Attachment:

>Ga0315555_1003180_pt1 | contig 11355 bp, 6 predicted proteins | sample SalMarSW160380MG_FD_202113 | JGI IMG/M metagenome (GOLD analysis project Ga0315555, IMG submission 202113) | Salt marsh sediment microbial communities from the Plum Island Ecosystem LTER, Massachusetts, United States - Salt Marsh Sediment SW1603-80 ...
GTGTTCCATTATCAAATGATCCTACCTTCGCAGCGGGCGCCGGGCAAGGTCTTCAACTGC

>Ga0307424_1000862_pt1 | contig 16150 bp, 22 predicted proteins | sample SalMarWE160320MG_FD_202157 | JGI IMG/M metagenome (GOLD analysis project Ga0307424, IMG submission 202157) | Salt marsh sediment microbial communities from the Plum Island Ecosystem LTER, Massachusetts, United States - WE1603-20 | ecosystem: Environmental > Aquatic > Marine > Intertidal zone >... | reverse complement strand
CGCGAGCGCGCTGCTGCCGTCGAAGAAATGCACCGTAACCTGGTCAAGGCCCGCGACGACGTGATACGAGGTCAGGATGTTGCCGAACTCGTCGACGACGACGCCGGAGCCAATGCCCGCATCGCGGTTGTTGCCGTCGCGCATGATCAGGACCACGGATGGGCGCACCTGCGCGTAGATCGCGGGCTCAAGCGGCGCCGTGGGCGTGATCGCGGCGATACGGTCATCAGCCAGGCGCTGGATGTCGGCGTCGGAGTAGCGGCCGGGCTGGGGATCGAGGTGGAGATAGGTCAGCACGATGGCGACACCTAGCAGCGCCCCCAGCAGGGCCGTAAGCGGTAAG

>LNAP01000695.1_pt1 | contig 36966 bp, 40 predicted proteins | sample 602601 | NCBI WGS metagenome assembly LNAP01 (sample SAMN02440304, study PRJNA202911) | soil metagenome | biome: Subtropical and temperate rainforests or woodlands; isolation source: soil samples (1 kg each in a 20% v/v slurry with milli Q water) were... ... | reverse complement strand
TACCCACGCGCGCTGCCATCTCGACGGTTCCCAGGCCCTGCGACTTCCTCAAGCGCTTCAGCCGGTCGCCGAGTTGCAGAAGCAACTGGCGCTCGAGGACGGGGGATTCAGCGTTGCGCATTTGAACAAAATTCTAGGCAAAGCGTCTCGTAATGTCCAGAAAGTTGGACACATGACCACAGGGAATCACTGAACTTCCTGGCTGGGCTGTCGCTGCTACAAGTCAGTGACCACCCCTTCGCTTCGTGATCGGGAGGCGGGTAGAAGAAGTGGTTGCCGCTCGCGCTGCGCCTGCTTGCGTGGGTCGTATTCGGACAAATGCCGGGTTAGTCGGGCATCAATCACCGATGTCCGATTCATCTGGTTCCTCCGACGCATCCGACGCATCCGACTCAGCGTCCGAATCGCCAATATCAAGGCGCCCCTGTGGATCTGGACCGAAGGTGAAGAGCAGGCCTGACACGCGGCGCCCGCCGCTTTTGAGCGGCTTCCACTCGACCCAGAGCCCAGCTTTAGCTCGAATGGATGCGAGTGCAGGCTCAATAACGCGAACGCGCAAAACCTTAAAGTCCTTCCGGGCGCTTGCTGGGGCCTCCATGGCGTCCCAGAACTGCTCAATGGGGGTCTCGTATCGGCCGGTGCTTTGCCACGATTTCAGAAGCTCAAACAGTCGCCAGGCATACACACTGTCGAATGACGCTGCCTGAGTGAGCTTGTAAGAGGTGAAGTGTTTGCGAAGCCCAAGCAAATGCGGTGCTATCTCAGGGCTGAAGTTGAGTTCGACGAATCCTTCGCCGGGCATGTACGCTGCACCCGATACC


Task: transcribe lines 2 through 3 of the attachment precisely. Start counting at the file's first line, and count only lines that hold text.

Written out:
GTGTTCCATTATCAAATGATCCTACCTTCGCAGCGGGCGCCGGGCAAGGTCTTCAACTGC

>Ga0307424_1000862_pt1 | contig 16150 bp, 22 predicted proteins | sample SalMarWE160320MG_FD_202157 | JGI IMG/M metagenome (GOLD analysis project Ga0307424, IMG submission 202157) | Salt marsh sediment microbial communities from the Plum Island Ecosystem LTER, Massachusetts, United States - WE1603-20 | ecosystem: Environmental > Aquatic > Marine > Intertidal zone >... | reverse complement strand